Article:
I hate them personally - too aggressive, practically non-enforceable without huge audit expense. People use them in place of a sensible rate conversation with their suppliers.”
And from another senior person on the buy-side…
“MFN clauses. No, I don’t use them and don’t agree with them.
These are clauses whereby the firm agrees to give us (client) their MOST favoured rates, deals etc. For all time? No, we don’t do these. The rates we agree post-tender go into the contract and we hold them to that for the panel term.
I include a clause saying that if/ when we extend beyond 3 years we will have discussions in good faith to agree charges for next 12 – 24 months, whatever term we agree.
I don’t think MFN clauses are particularly ethical or fair to be honest with you and I’d argue against them internally if I were asked to put one in.”
So it would seem that they don’t even enjoy universal appeal on the buy-side.
The legal position
Once again, note our caveat at the beginning of this article.
The current EU competition law position is that MFN clauses will infringe Article 101(i) of the Treaty on the Functioning of the European Union if in the individual circumstances of the case they result in an appreciably adverse effect on competition in the European Union. This is likely to happen when the parties to the agreement have substantial market power.
It is recognised by EU courts and regulators that such clauses are widely used in a number of industries including most topically with online travel agents. However the regulatory tide in the EU appears to be turning against the use of these clauses. In a number of recent EU cases in the UK and Germany, MFNs have been condemned when used by companies with significant market power.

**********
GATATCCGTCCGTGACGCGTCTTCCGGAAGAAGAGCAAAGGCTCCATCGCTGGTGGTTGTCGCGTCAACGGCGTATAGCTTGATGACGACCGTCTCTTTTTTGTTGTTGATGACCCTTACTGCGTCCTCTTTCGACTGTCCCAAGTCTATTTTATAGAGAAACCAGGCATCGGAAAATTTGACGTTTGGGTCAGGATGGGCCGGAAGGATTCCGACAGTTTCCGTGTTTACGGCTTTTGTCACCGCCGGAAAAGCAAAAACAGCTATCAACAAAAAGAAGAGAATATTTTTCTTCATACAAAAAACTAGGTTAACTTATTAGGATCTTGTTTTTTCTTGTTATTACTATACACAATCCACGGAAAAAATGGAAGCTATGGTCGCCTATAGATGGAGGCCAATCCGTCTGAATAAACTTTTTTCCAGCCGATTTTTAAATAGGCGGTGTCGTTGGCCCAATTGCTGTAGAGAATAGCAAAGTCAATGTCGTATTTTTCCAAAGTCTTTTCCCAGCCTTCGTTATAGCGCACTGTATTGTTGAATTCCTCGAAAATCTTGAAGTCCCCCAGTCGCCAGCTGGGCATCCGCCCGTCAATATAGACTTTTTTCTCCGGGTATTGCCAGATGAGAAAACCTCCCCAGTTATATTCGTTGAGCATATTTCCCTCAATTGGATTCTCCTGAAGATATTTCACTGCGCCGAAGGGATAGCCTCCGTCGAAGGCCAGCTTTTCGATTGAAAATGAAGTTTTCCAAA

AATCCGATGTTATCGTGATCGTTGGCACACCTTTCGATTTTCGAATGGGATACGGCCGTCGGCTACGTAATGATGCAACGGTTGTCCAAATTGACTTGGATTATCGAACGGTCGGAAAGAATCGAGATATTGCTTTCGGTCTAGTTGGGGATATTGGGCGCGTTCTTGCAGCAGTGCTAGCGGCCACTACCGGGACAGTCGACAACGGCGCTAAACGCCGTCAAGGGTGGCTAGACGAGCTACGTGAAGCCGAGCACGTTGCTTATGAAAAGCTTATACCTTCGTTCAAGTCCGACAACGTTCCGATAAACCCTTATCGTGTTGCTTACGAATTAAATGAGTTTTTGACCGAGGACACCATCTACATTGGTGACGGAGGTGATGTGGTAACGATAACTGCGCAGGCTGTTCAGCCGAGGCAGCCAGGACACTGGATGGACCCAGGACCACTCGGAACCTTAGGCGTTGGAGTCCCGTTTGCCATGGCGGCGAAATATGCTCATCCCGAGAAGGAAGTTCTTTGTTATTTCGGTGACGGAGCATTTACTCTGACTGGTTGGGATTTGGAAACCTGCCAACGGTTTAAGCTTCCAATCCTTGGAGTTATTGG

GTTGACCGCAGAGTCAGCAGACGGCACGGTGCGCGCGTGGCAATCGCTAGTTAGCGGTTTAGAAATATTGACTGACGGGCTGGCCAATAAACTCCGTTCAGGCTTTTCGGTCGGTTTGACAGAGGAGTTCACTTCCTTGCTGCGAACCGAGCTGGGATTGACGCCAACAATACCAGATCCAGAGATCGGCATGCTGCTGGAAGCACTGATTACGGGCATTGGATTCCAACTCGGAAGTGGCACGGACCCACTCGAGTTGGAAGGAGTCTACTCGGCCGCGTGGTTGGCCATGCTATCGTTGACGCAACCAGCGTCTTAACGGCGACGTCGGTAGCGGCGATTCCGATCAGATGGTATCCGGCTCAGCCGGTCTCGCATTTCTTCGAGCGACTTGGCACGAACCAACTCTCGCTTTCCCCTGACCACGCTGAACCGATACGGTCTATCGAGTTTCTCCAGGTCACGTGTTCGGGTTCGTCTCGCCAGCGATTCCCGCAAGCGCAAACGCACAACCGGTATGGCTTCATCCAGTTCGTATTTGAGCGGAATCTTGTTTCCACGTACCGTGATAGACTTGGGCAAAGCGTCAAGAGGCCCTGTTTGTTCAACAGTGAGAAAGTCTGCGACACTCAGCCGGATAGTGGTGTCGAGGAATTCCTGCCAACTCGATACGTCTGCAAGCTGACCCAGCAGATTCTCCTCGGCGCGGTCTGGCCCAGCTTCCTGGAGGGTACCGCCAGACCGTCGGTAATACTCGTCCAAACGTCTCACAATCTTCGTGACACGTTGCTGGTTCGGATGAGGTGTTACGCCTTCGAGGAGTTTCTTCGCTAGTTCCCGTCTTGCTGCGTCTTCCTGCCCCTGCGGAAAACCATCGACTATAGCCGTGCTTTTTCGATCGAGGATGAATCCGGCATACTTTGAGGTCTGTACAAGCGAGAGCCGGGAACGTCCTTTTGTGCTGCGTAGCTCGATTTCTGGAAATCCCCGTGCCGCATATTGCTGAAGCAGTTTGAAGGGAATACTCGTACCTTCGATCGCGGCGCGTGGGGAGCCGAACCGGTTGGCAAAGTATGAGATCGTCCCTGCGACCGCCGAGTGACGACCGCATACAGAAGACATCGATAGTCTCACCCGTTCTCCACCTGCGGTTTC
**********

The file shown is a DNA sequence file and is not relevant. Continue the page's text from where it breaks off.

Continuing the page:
And then there is the privacy issue. Disclosing to one client what another client is paying (which you may be obliged to do depending on the MFN wording) is a recipe for disaster.
U.S. antitrust law generally treats MFNs as vertical restraints and as a result, such provisions are judged under the rule of reason – balancing the pro-competitive benefits of the arrangement against any anti-competitive effects. Generally speaking, only an MFN provision that is, on balance, more harmful to competition than beneficial to it will run afoul of the law.
Analysis of the potential competitive effects resulting from an MFN provision will be very fact specific and largely driven by the particulars of the parties involved, the industry in which the provision is employed, and the nuances of the market(s) in question.
It isn’t difficult to see why some clients, particularly those with significant buying power and/or market dominance might want to flex their buying muscle in this way. But there is absolutely no upside from the firms’ perspective. It is a concession that might secure the work but at what collateral cost? There will be huge compliance and audit cost and inconvenience, there is the risk that the firm is inadvertently complicit in unlawful activity and the firm could be compelled to breach other clients’ privacy. I mean seriously, what’s not to like?
Sadly our profession has a very poor track record of united opposition to this kind of deleterious trend – there will always be a firm driven by evanescent self (selfish?) interest willing to break ranks. However, we suggest that this is one development where serious consideration should be given to the profession as a whole drawing a line in the sand. Anything else seems to us to be a very slippery slope.